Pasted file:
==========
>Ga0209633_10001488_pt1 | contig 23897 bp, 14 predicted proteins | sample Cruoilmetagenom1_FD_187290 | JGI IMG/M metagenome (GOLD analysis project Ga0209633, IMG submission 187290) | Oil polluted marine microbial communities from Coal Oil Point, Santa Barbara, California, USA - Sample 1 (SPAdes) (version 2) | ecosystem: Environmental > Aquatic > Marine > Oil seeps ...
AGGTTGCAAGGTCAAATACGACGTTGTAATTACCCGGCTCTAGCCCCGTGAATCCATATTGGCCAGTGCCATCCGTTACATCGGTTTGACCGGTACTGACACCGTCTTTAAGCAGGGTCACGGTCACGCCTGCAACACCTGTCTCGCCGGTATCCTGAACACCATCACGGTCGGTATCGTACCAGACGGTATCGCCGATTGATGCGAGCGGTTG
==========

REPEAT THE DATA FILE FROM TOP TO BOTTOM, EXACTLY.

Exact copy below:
>Ga0209633_10001488_pt1 | contig 23897 bp, 14 predicted proteins | sample Cruoilmetagenom1_FD_187290 | JGI IMG/M metagenome (GOLD analysis project Ga0209633, IMG submission 187290) | Oil polluted marine microbial communities from Coal Oil Point, Santa Barbara, California, USA - Sample 1 (SPAdes) (version 2) | ecosystem: Environmental > Aquatic > Marine > Oil seeps ...
AGGTTGCAAGGTCAAATACGACGTTGTAATTACCCGGCTCTAGCCCCGTGAATCCATATTGGCCAGTGCCATCCGTTACATCGGTTTGACCGGTACTGACACCGTCTTTAAGCAGGGTCACGGTCACGCCTGCAACACCTGTCTCGCCGGTATCCTGAACACCATCACGGTCGGTATCGTACCAGACGGTATCGCCGATTGATGCGAGCGGTTG